A lightning fast adjudication from race control resulted in a post-race penalty applied to McLaughlin . This third and cruellest penalty of the race dropped him from a title winning 11th to 18th.
The championship was Whincup's by just 21 points.
A devastated McLaughlin was consoled by his team after the race. He knew he had blown it.
“Oh man, I just gave it my all, gave it my all for the boys,” McLaughlin said.
“I lost my left-hand mirror early and obviously I knew we [he and Lowndes] were close but not that close. I defended my line to [turn] two and we interlocked. I genuinely didn’t mean to push him into the wall and to get pinged like that.”
McLaughlin may well wonder where the title went. He won more races than anyone this year with eight and took an incredible 16 poles.
It was not enough against the nagging, ever-present Whincup, the supreme professional with outstanding survival instincts – his last non finish was 135 races ago. He is the only regular Supercars driver to have finished every race of 2017.
Whincup didn’t realise he had won his record seventh title until after he had crossed the finish line.
"It was an unbelievable day from where I stand!” Whincup said. “Does it get any better than that? We just felt robbed [on Saturday]. We felt like we worked so hard and did so much to get ourselves within championship contention but we didn't feel like we deserved that yesterday.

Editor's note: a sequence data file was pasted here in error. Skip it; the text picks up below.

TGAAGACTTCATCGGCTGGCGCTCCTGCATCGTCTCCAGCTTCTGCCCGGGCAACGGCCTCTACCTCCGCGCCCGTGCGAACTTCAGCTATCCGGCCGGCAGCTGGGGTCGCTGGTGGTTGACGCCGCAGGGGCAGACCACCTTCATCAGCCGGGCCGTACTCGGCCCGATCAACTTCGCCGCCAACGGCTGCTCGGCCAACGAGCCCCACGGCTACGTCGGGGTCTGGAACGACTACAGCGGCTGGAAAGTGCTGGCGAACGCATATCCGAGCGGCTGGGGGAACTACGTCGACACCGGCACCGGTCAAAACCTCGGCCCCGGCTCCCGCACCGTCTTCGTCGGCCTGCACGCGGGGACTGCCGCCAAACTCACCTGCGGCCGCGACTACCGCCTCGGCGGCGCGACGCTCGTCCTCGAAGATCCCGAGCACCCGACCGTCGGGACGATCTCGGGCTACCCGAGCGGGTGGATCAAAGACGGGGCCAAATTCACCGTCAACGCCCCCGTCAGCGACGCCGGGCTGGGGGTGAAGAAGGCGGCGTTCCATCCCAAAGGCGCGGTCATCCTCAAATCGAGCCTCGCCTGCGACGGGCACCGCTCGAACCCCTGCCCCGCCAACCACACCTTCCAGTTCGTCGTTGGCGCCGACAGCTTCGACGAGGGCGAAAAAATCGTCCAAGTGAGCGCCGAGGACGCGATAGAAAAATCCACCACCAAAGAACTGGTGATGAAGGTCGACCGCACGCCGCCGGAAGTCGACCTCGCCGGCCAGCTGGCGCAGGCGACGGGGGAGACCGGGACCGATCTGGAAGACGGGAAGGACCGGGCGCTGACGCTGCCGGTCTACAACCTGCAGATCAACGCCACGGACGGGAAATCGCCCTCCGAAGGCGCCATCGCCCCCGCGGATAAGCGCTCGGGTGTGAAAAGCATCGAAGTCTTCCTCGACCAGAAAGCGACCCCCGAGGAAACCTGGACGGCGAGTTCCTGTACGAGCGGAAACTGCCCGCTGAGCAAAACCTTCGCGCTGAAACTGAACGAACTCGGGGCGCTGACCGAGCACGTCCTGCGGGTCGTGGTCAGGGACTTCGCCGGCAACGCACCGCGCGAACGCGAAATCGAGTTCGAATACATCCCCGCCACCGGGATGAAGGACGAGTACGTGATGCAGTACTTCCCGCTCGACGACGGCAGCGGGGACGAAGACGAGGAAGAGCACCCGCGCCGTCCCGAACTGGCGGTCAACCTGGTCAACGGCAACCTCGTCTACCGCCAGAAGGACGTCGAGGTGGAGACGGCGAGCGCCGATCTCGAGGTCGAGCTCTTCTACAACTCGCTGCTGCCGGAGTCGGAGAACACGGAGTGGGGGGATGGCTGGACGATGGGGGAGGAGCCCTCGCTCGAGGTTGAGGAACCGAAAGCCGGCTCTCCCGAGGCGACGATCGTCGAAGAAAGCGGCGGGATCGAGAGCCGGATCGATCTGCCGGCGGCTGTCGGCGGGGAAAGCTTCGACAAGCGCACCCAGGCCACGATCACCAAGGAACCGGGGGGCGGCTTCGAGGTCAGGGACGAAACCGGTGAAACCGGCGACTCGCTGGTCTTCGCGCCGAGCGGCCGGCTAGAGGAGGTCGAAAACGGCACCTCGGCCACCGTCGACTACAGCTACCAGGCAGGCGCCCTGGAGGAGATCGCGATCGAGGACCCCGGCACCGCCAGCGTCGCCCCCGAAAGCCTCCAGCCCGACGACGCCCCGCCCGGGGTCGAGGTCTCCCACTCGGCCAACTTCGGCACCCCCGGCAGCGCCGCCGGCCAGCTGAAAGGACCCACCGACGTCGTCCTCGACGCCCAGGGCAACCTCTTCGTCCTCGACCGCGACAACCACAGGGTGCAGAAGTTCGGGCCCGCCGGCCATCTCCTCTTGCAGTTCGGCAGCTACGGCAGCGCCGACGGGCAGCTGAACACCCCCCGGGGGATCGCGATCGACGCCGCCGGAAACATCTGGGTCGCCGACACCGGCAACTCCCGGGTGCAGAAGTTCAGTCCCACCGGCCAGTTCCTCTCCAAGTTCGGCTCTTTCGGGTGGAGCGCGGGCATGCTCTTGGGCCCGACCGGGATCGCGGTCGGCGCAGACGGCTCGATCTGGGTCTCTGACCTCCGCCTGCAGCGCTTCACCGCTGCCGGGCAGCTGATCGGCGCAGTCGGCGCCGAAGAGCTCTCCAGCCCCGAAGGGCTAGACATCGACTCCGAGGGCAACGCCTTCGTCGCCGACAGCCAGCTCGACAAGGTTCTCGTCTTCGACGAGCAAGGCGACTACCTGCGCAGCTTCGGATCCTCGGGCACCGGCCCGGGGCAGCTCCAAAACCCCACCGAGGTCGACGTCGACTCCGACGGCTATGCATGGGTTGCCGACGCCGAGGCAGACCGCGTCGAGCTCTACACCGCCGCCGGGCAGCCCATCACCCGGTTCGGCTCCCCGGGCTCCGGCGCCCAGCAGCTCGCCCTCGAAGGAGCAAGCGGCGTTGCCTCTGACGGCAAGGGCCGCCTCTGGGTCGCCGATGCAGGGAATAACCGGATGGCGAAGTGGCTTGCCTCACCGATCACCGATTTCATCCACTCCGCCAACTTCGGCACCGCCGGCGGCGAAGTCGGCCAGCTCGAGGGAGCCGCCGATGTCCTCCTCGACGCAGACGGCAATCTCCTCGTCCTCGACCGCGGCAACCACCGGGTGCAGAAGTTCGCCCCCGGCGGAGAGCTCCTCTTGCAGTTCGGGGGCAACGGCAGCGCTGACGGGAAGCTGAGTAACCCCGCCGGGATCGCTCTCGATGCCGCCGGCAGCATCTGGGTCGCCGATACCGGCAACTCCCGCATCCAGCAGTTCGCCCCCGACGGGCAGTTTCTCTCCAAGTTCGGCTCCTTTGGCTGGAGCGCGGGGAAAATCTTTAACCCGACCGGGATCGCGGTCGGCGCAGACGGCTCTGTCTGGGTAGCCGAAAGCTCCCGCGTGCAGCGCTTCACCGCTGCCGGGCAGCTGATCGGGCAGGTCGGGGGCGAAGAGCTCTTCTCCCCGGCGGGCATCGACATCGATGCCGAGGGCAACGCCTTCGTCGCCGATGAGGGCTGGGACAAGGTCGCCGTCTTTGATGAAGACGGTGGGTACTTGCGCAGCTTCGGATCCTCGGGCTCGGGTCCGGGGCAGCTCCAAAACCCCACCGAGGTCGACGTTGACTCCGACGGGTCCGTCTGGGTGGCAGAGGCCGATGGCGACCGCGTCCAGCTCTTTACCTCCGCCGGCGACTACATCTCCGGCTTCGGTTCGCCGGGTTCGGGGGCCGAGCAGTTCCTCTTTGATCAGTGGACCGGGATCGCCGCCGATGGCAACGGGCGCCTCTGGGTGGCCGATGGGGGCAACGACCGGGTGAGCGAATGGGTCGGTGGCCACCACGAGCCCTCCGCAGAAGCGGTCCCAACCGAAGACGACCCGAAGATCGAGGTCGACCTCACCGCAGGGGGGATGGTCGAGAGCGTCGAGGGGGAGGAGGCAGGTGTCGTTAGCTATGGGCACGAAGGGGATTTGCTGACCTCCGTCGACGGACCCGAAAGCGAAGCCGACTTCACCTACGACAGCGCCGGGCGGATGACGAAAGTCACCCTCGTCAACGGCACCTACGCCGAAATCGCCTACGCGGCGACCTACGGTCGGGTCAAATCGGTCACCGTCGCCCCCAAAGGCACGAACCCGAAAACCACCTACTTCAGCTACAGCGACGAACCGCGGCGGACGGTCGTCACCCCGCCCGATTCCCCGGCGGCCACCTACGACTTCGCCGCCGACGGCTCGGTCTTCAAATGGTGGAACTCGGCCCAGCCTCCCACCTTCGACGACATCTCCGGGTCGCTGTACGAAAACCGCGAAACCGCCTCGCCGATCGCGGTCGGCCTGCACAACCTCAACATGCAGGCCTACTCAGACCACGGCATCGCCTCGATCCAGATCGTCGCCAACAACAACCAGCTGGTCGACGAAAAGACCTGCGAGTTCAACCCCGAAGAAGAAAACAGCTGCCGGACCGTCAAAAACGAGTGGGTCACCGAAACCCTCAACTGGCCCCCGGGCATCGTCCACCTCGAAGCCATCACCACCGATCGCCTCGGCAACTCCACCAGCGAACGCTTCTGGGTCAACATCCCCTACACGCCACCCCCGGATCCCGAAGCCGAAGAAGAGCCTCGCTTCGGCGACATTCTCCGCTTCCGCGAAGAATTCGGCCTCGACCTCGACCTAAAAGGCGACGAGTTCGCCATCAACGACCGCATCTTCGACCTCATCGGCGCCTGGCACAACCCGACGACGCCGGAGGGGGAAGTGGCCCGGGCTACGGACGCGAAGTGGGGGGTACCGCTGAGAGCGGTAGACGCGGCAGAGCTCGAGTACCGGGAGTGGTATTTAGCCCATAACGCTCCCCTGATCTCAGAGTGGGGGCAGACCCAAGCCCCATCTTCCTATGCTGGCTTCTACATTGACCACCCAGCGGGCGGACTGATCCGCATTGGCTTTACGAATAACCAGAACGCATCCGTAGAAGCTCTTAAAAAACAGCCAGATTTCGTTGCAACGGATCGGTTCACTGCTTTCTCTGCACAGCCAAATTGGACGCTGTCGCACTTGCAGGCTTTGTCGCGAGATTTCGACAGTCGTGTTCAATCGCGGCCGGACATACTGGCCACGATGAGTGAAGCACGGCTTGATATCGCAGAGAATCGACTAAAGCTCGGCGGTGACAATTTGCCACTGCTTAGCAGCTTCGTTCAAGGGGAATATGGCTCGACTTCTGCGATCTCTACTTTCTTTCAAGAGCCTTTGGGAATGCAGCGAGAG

“Today, we just thought we had to go out there and do our job, and for things to fall our way. We feel like we've worked the hardest and we deserve it and there's someone looking down on us and we got the ultimate result.”
“We fought hard, didn’t have the quickest car all year but it is all about team work and sport is all mental,” Whincup said.
Like many who witnessed the closing laps, Whincup felt for McLaughlin. . “A massive thanks to the car 17 crew. They stepped up this year and gave us an unbelievable fight. Commiserations to them. No doubt Scotty will go on to win the next eight but I am glad we got one.”